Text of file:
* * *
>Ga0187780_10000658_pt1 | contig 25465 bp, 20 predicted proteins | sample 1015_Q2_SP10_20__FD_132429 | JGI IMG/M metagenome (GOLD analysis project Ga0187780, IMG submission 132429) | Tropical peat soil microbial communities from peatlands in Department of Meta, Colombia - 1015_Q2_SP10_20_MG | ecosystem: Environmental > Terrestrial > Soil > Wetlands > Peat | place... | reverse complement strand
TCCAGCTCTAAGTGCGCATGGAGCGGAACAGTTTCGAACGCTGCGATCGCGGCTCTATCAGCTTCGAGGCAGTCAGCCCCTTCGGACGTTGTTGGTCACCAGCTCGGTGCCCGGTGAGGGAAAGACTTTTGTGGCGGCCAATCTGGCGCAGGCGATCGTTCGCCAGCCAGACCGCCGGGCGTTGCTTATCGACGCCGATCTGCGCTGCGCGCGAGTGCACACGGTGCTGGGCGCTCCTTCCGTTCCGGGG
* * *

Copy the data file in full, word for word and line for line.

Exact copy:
>Ga0187780_10000658_pt1 | contig 25465 bp, 20 predicted proteins | sample 1015_Q2_SP10_20__FD_132429 | JGI IMG/M metagenome (GOLD analysis project Ga0187780, IMG submission 132429) | Tropical peat soil microbial communities from peatlands in Department of Meta, Colombia - 1015_Q2_SP10_20_MG | ecosystem: Environmental > Terrestrial > Soil > Wetlands > Peat | place... | reverse complement strand
TCCAGCTCTAAGTGCGCATGGAGCGGAACAGTTTCGAACGCTGCGATCGCGGCTCTATCAGCTTCGAGGCAGTCAGCCCCTTCGGACGTTGTTGGTCACCAGCTCGGTGCCCGGTGAGGGAAAGACTTTTGTGGCGGCCAATCTGGCGCAGGCGATCGTTCGCCAGCCAGACCGCCGGGCGTTGCTTATCGACGCCGATCTGCGCTGCGCGCGAGTGCACACGGTGCTGGGCGCTCCTTCCGTTCCGGGG